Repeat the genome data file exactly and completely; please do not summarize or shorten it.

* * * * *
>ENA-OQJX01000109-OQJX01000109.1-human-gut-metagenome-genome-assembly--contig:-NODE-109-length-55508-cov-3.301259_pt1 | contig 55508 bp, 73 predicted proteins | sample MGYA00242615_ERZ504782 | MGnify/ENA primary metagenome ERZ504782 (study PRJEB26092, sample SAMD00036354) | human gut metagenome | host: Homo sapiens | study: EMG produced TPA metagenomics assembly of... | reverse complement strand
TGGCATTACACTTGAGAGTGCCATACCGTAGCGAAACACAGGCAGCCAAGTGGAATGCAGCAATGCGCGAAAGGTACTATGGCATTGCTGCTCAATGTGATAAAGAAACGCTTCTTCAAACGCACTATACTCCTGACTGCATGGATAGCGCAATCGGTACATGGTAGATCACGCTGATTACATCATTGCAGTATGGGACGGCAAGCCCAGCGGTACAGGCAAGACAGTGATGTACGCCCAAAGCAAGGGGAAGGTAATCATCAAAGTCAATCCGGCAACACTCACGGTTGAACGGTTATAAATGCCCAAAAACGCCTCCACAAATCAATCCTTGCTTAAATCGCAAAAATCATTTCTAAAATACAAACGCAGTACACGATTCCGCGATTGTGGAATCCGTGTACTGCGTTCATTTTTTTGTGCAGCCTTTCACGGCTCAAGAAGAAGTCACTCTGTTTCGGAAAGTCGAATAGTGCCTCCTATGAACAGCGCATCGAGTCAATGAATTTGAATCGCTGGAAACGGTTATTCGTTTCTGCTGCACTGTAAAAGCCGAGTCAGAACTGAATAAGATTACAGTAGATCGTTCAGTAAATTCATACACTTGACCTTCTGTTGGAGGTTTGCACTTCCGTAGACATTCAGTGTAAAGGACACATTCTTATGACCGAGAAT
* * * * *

>ENA-OQJX01000109-OQJX01000109.1-human-gut-metagenome-genome-assembly--contig:-NODE-109-length-55508-cov-3.301259_pt1 | contig 55508 bp, 73 predicted proteins | sample MGYA00242615_ERZ504782 | MGnify/ENA primary metagenome ERZ504782 (study PRJEB26092, sample SAMD00036354) | human gut metagenome | host: Homo sapiens | study: EMG produced TPA metagenomics assembly of... | reverse complement strand
TGGCATTACACTTGAGAGTGCCATACCGTAGCGAAACACAGGCAGCCAAGTGGAATGCAGCAATGCGCGAAAGGTACTATGGCATTGCTGCTCAATGTGATAAAGAAACGCTTCTTCAAACGCACTATACTCCTGACTGCATGGATAGCGCAATCGGTACATGGTAGATCACGCTGATTACATCATTGCAGTATGGGACGGCAAGCCCAGCGGTACAGGCAAGACAGTGATGTACGCCCAAAGCAAGGGGAAGGTAATCATCAAAGTCAATCCGGCAACACTCACGGTTGAACGGTTATAAATGCCCAAAAACGCCTCCACAAATCAATCCTTGCTTAAATCGCAAAAATCATTTCTAAAATACAAACGCAGTACACGATTCCGCGATTGTGGAATCCGTGTACTGCGTTCATTTTTTTGTGCAGCCTTTCACGGCTCAAGAAGAAGTCACTCTGTTTCGGAAAGTCGAATAGTGCCTCCTATGAACAGCGCATCGAGTCAATGAATTTGAATCGCTGGAAACGGTTATTCGTTTCTGCTGCACTGTAAAAGCCGAGTCAGAACTGAATAAGATTACAGTAGATCGTTCAGTAAATTCATACACTTGACCTTCTGTTGGAGGTTTGCACTTCCGTAGACATTCAGTGTAAAGGACACATTCTTATGACCGAGAAT